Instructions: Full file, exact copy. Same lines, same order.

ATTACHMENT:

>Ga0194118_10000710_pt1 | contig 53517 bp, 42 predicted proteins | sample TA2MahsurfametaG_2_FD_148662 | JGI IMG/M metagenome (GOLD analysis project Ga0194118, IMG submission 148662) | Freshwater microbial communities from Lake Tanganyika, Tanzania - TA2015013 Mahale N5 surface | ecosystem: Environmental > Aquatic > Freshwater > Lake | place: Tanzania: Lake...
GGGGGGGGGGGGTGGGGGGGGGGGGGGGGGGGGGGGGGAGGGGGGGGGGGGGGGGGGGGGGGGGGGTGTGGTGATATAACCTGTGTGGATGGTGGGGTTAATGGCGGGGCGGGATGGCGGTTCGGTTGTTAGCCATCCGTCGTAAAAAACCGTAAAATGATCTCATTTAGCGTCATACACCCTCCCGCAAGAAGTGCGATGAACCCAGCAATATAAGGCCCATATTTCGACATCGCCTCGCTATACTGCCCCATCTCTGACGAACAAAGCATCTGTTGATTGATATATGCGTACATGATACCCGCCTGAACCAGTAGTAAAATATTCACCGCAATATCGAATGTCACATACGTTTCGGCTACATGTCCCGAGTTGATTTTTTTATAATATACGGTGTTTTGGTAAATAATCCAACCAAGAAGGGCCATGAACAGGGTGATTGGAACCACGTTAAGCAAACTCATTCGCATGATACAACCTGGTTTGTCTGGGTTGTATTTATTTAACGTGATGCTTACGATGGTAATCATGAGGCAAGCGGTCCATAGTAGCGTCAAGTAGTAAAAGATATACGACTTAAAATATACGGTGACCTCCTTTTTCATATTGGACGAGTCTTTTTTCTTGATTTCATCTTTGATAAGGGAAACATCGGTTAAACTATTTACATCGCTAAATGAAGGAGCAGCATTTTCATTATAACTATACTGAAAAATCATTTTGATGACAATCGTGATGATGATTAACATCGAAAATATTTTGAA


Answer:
>Ga0194118_10000710_pt1 | contig 53517 bp, 42 predicted proteins | sample TA2MahsurfametaG_2_FD_148662 | JGI IMG/M metagenome (GOLD analysis project Ga0194118, IMG submission 148662) | Freshwater microbial communities from Lake Tanganyika, Tanzania - TA2015013 Mahale N5 surface | ecosystem: Environmental > Aquatic > Freshwater > Lake | place: Tanzania: Lake...
GGGGGGGGGGGGTGGGGGGGGGGGGGGGGGGGGGGGGGAGGGGGGGGGGGGGGGGGGGGGGGGGGGTGTGGTGATATAACCTGTGTGGATGGTGGGGTTAATGGCGGGGCGGGATGGCGGTTCGGTTGTTAGCCATCCGTCGTAAAAAACCGTAAAATGATCTCATTTAGCGTCATACACCCTCCCGCAAGAAGTGCGATGAACCCAGCAATATAAGGCCCATATTTCGACATCGCCTCGCTATACTGCCCCATCTCTGACGAACAAAGCATCTGTTGATTGATATATGCGTACATGATACCCGCCTGAACCAGTAGTAAAATATTCACCGCAATATCGAATGTCACATACGTTTCGGCTACATGTCCCGAGTTGATTTTTTTATAATATACGGTGTTTTGGTAAATAATCCAACCAAGAAGGGCCATGAACAGGGTGATTGGAACCACGTTAAGCAAACTCATTCGCATGATACAACCTGGTTTGTCTGGGTTGTATTTATTTAACGTGATGCTTACGATGGTAATCATGAGGCAAGCGGTCCATAGTAGCGTCAAGTAGTAAAAGATATACGACTTAAAATATACGGTGACCTCCTTTTTCATATTGGACGAGTCTTTTTTCTTGATTTCATCTTTGATAAGGGAAACATCGGTTAAACTATTTACATCGCTAAATGAAGGAGCAGCATTTTCATTATAACTATACTGAAAAATCATTTTGATGACAATCGTGATGATGATTAACATCGAAAATATTTTGAA